It’s been out for a while now, but I was just recently pointed to a piece in the Atlantic, titled “In the Basement of the Ivory Tower,” in which an adjunct college instructor complains at length, under the pseudonym of “Professor X,” about how “unfit for college” his students are. No, really:
For I, who teach these low-level, must-pass, no-multiple-choice-test classes, am the one who ultimately delivers the news to those unfit for college: that they lack the most-basic skills and have no sense of the volume of work required; that they are in some cases barely literate; that they are so bereft of schemata, so dispossessed of contexts in which to place newly acquired knowledge, that every bit of information simply raises more questions. They are not ready for high school, some of them, much less for college.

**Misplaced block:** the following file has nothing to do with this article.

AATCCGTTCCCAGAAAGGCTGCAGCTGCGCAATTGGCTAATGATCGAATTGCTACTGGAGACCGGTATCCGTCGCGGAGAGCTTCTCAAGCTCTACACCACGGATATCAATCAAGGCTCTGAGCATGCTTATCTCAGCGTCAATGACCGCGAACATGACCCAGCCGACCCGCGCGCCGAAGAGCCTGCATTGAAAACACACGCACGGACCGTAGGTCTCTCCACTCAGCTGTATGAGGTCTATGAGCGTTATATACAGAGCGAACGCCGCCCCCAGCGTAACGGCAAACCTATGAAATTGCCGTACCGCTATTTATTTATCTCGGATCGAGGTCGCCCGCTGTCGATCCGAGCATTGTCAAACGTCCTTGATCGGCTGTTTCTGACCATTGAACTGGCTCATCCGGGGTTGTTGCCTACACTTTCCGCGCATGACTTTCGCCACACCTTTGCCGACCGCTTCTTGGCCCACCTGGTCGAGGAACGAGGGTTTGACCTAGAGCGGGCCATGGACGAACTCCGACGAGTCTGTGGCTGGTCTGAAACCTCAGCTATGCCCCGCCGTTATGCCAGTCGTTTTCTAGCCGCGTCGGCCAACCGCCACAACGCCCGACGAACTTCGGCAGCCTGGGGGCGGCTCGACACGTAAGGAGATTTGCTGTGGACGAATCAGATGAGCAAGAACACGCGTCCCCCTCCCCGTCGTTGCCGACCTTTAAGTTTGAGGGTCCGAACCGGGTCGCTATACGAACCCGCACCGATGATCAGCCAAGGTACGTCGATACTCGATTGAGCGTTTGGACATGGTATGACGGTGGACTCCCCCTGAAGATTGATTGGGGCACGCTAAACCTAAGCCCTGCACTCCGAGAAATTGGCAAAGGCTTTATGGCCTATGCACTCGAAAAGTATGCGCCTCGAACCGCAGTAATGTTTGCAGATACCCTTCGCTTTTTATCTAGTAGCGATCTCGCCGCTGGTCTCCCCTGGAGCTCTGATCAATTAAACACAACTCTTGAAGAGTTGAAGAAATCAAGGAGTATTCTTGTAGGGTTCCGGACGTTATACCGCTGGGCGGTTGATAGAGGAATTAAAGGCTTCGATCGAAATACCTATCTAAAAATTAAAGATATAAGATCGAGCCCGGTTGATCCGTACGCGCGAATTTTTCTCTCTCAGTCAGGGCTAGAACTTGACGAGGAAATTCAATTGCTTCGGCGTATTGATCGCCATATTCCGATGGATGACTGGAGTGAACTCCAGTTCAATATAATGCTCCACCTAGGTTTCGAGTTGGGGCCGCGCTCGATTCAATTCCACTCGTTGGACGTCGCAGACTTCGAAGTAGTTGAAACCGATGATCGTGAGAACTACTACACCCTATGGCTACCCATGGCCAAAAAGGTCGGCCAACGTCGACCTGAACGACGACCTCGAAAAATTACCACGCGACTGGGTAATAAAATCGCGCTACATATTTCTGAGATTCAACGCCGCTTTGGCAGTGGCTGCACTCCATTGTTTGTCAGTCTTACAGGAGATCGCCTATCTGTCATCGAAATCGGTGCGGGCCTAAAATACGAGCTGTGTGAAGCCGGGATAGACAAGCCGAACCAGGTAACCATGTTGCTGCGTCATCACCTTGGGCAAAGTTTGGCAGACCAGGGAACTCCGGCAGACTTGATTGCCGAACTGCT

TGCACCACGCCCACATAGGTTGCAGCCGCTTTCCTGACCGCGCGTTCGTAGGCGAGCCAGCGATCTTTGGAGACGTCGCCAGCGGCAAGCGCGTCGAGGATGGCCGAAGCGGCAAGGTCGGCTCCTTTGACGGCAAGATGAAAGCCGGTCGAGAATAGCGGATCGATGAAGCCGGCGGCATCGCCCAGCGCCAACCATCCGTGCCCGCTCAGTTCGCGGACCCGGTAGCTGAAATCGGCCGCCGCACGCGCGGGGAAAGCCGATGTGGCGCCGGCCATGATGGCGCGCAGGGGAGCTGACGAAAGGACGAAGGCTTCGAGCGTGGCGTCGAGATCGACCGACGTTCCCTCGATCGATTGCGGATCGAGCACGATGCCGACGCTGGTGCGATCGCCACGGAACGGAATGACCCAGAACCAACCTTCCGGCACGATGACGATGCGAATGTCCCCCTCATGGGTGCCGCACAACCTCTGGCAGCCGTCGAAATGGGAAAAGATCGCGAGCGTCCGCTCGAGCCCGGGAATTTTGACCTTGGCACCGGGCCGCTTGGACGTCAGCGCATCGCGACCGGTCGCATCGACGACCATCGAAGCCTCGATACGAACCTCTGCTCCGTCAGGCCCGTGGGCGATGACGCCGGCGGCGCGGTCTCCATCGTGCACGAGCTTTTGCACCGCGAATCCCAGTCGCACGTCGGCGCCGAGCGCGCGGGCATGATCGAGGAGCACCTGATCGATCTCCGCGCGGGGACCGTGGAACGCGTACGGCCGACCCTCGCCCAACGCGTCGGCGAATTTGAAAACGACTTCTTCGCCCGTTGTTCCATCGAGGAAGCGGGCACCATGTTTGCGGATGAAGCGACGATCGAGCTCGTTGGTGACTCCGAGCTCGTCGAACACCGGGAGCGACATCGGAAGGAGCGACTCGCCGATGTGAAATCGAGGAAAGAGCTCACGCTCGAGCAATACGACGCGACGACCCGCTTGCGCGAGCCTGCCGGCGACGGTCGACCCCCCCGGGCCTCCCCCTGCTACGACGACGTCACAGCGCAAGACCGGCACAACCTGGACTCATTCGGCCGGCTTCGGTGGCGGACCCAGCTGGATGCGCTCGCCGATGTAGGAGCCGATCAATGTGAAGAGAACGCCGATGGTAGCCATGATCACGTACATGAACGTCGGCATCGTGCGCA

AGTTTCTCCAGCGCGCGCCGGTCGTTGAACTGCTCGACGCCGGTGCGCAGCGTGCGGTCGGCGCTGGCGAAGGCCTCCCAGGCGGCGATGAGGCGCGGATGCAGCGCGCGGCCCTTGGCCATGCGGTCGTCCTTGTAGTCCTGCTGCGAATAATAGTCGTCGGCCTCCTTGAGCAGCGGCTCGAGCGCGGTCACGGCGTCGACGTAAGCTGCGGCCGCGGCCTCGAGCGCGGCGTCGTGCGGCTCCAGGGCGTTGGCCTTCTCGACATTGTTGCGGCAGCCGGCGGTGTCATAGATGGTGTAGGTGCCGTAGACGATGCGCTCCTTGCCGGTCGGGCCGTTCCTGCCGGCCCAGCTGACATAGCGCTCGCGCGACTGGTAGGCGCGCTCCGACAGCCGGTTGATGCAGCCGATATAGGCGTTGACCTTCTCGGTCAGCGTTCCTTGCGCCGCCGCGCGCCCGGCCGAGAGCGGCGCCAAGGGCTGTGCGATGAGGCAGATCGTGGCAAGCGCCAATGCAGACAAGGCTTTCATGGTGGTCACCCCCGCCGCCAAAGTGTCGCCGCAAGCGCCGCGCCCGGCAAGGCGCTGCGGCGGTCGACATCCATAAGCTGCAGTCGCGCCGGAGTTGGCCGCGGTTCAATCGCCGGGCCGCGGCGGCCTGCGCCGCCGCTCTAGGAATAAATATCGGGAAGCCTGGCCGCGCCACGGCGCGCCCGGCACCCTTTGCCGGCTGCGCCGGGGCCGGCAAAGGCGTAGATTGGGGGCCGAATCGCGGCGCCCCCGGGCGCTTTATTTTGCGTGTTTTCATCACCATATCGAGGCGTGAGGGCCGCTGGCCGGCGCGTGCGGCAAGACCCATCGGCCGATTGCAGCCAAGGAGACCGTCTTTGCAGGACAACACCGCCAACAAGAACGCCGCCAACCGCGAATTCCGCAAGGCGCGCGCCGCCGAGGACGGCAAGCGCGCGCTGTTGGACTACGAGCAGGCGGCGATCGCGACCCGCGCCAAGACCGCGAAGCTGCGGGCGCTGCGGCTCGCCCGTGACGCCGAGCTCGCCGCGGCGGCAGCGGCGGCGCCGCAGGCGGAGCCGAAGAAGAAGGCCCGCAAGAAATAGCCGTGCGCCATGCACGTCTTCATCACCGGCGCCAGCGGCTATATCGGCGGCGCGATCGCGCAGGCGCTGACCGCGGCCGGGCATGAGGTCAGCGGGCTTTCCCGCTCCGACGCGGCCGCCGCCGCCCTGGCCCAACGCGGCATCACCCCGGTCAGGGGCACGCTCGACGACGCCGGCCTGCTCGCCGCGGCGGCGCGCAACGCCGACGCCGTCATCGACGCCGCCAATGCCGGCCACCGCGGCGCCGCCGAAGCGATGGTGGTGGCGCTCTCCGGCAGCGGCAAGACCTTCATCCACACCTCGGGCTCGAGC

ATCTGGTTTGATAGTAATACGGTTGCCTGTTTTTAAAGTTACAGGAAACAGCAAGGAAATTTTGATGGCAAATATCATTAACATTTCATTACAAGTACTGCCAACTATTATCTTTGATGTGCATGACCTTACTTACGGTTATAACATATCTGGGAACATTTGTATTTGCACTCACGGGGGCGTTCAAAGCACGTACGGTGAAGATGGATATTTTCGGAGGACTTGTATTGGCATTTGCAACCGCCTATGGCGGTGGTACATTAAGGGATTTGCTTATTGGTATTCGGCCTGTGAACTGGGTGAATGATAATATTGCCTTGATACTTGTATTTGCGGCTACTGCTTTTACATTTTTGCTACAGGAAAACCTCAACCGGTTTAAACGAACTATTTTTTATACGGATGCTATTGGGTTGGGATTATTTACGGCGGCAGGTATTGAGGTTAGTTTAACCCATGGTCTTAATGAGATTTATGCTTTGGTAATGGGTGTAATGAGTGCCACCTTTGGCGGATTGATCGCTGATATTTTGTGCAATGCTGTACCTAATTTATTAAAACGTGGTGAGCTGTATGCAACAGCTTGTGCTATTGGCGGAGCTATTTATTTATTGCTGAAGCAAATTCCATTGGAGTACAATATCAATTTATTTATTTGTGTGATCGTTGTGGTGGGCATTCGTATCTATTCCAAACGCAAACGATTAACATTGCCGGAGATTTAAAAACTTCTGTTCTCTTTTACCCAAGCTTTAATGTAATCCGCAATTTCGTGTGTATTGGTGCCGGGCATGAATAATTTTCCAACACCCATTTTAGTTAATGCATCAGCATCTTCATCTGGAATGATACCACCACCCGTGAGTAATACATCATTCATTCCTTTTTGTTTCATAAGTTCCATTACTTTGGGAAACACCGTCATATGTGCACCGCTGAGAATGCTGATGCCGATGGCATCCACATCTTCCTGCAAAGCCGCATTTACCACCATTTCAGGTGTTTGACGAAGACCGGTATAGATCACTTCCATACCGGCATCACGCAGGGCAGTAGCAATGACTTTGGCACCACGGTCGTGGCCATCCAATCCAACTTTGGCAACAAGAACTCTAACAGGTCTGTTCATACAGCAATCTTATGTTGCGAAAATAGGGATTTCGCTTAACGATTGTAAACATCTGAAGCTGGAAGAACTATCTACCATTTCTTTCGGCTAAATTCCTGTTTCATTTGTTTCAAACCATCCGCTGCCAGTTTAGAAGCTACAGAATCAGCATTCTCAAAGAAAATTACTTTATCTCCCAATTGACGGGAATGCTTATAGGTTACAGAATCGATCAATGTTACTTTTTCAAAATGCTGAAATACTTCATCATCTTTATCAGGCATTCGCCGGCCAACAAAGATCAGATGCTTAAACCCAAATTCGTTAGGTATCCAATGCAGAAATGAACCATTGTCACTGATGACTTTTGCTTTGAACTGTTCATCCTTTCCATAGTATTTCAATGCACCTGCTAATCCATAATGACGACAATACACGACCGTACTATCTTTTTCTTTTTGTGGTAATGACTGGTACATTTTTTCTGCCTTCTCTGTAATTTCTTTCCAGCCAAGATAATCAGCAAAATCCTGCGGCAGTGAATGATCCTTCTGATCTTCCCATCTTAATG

I think this perspective is so vile and loathsome, so indicative of a total misunderstanding of the educational enterprise, that it hardly needs comment. However, I got to thinking about this author’s choice of pseudonym.
You see, this Professor X is all about the “non-traditional” students — in this case, mutants. Perhaps the Atlantic’s “Professor X” also thinks of himself as working with mutants. Here’s how he describes one of his favorite ways of talking about students:
I don’t have cause to use much educational jargon, but deficits has often come in handy. It conveys the seriousness of the situation, the student’s jaw-dropping lack of ability, without being judgmental.
First he’s dismissive about “educational jargon,” and then turns around and uses a term — “deficit” — that no self-respecting educator has used in decades. In what universe is labeling a student as deficient not judgmental? I’d expect the real Professor X (yes, I realize he’s a fictional character, but bear with me) to speak in terms of what his students have, rather than what they lack. I peg the Atlantic’s “Professor X” as more of a Magneto type.
If you don’t believe in the inherent educability of everyone, then perhaps teaching isn’t the best profession for you. I think “Professor X” probably deserves the students he complains about, but his students certainly don’t deserve him.